only getting used to America, but getting used to sort of living a life

as a Jew because that was something, it seems to me, you hadn't
really thought about too much in the Soviet Union? Am I wrong?

PT: This is a rather pleasant change and nothing drastic is
happening.

LS: But I mean, it's a process of learning something that you hadn't
known before?

PT: Of course, by now they are already used to the fact that there
are so many different synagogues, but the first time when they saw
Temple of Aaron, they were really shocked and amazed that such a
huge and beautiful building is a synagogue and that people are not
afraid or ashamed or reluctant to come and show that they are Jews.

[End Tape 2 Side 1]

[Tape 2 Side 2]

LS: ... part of the growing anti-Semitism in Russia had forced them to
start looking at their own past and try to find what was important
and they had started going to Simchat Torah(Jewish holiday

32


celebrating the giVmg of the Torah). They didn't go to the synagogue,
but they went outside the synagogue just to identify as Jews. And
we were wondering if you had done any of that in the Soviet Union.

PT: When she was growing up, it was more all geared towards

internationalism and all that, and they didn't even know of any

literature circulating undercover. It probably was never even

reaching the Soviet Union, but lately from her son she learned a lot

of things because he became involved with a lot of the new things

and he was getting literature about Judaism that was translated into

Russian, and through him she learned a lot of things.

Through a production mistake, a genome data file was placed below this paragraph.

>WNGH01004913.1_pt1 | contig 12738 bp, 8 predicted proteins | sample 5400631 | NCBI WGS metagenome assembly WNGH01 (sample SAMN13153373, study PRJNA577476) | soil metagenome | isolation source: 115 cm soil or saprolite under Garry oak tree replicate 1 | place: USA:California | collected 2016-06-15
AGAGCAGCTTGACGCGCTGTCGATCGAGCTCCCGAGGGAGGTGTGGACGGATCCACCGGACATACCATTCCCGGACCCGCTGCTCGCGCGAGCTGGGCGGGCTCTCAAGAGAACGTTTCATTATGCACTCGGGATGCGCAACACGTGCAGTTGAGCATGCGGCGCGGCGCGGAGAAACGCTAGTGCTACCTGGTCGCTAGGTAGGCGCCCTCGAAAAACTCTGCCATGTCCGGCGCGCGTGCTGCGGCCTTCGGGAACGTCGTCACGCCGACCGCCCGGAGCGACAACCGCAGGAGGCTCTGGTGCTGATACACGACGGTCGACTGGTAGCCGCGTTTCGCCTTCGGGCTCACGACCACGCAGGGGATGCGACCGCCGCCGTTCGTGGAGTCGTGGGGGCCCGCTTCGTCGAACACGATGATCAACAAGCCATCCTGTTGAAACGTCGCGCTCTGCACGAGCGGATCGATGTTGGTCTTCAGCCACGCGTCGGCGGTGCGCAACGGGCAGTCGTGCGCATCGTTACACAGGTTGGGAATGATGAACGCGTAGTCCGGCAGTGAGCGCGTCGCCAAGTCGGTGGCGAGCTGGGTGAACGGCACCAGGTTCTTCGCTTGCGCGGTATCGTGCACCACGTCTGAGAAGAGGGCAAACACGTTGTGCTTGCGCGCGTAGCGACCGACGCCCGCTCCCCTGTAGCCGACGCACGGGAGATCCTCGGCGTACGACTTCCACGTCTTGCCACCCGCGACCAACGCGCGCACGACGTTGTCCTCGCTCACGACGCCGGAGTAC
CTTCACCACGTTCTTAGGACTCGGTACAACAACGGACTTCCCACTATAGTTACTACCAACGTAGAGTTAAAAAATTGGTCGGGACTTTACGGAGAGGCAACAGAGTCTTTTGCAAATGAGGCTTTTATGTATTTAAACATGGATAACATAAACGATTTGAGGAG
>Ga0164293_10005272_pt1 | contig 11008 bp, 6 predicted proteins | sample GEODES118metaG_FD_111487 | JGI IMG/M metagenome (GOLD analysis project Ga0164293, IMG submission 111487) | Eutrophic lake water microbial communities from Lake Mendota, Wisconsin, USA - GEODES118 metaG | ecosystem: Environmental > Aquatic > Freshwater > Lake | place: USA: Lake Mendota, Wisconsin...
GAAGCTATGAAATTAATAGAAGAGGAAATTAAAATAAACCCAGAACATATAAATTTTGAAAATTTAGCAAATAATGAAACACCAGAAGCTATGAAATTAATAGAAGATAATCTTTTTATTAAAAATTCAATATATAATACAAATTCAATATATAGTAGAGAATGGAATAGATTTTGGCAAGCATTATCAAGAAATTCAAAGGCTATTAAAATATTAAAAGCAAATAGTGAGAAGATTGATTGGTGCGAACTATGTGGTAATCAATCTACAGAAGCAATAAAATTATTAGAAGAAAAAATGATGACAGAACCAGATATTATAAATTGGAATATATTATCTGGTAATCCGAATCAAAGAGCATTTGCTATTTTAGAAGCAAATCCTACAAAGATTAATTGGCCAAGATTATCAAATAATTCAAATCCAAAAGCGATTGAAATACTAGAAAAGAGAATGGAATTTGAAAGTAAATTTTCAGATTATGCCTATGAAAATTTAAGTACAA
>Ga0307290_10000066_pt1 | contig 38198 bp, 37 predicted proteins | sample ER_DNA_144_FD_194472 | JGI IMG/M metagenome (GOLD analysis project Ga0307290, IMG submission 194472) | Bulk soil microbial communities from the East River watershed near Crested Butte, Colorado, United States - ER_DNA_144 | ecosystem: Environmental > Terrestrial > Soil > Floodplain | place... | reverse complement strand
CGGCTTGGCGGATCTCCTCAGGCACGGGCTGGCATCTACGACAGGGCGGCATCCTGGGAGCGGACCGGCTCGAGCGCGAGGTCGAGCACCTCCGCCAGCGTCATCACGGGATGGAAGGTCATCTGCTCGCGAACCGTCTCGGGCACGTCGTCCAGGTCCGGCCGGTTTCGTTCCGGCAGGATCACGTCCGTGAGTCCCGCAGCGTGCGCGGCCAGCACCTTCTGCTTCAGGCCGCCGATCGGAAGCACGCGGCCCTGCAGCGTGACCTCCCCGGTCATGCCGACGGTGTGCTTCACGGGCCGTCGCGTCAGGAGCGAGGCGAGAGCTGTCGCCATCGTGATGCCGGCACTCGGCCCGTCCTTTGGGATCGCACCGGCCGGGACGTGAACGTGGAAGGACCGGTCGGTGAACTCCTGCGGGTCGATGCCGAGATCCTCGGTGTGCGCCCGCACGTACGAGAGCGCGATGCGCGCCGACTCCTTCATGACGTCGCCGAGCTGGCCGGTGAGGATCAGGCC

LS: Alex is a very interesting person.

PT: It's kind of a paradox that parents are learning from their

children.

LS: Yes. And you also have this paradox of learning from Katya

because she goes to the Jewish day school.

PT: With Katya, it's kind of expected, it's not surprising. But Alex
had a Hebrew-Russian dictionary back in Russia and some literature
about Judaism in Russian. He came much better prepared. Now he is
studying Hebrew and he is going to a conservative synagogue. We
are going here, to Mt. Zion, and he is going to a conservative
synagogue.

LS: When does he have the time to go?

PT: He finds time. [PT in English]

LS: Which synagogue does he go to?

PT: Beth Jacob.

LS: Who does he go with?

PT: He has some friends, the son of Susan Cobin.

33



LS: Susan runs the Jewish day school, does she not? And who does
Alex go with, her son?

PT: With her son and her family.
LS: How did he find out they go there?
PT: She invited him [to join Rabbi Gordon's group]. He has every

Saturday, about 4:00 p.m., meetings with boys and he talks with

them about religion and so on.

LS: He is still doing that? He is a wonderful teacher.

PT: So he liked it very much and he was attending these talks and
he keeps going.

LS: Are there any other Soviets?

PT: He is doing it on his own. Nobody was pushing him, and they
didn't push him.

LS: Very, very interesting. I know you've been so busy here, but